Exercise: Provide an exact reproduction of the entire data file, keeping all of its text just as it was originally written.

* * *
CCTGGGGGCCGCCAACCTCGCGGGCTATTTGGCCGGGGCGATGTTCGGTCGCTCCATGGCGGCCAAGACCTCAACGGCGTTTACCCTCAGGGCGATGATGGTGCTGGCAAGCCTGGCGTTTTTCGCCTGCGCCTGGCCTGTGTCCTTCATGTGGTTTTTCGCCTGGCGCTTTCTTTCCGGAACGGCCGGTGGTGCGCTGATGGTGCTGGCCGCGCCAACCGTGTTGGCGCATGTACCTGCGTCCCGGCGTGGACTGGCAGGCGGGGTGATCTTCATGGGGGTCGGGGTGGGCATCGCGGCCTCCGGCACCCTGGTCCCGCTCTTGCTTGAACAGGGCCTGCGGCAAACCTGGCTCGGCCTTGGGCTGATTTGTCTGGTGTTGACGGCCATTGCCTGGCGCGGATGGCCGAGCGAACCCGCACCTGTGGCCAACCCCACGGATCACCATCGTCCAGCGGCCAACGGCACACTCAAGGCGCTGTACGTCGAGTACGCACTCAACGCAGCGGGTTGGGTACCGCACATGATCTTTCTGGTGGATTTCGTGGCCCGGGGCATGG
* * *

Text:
CCTGGGGGCCGCCAACCTCGCGGGCTATTTGGCCGGGGCGATGTTCGGTCGCTCCATGGCGGCCAAGACCTCAACGGCGTTTACCCTCAGGGCGATGATGGTGCTGGCAAGCCTGGCGTTTTTCGCCTGCGCCTGGCCTGTGTCCTTCATGTGGTTTTTCGCCTGGCGCTTTCTTTCCGGAACGGCCGGTGGTGCGCTGATGGTGCTGGCCGCGCCAACCGTGTTGGCGCATGTACCTGCGTCCCGGCGTGGACTGGCAGGCGGGGTGATCTTCATGGGGGTCGGGGTGGGCATCGCGGCCTCCGGCACCCTGGTCCCGCTCTTGCTTGAACAGGGCCTGCGGCAAACCTGGCTCGGCCTTGGGCTGATTTGTCTGGTGTTGACGGCCATTGCCTGGCGCGGATGGCCGAGCGAACCCGCACCTGTGGCCAACCCCACGGATCACCATCGTCCAGCGGCCAACGGCACACTCAAGGCGCTGTACGTCGAGTACGCACTCAACGCAGCGGGTTGGGTACCGCACATGATCTTTCTGGTGGATTTCGTGGCCCGGGGCATGG